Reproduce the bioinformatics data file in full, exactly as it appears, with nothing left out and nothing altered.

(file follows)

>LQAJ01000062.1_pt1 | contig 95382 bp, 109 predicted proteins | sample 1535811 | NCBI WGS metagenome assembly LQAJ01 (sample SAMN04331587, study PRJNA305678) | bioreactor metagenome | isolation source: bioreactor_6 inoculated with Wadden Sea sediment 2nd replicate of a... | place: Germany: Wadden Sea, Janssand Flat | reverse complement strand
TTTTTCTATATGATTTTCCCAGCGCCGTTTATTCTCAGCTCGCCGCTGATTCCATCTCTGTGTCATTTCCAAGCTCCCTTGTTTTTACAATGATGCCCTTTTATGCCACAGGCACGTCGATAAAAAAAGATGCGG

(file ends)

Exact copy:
>LQAJ01000062.1_pt1 | contig 95382 bp, 109 predicted proteins | sample 1535811 | NCBI WGS metagenome assembly LQAJ01 (sample SAMN04331587, study PRJNA305678) | bioreactor metagenome | isolation source: bioreactor_6 inoculated with Wadden Sea sediment 2nd replicate of a... | place: Germany: Wadden Sea, Janssand Flat | reverse complement strand
TTTTTCTATATGATTTTCCCAGCGCCGTTTATTCTCAGCTCGCCGCTGATTCCATCTCTGTGTCATTTCCAAGCTCCCTTGTTTTTACAATGATGCCCTTTTATGCCACAGGCACGTCGATAAAAAAAGATGCGG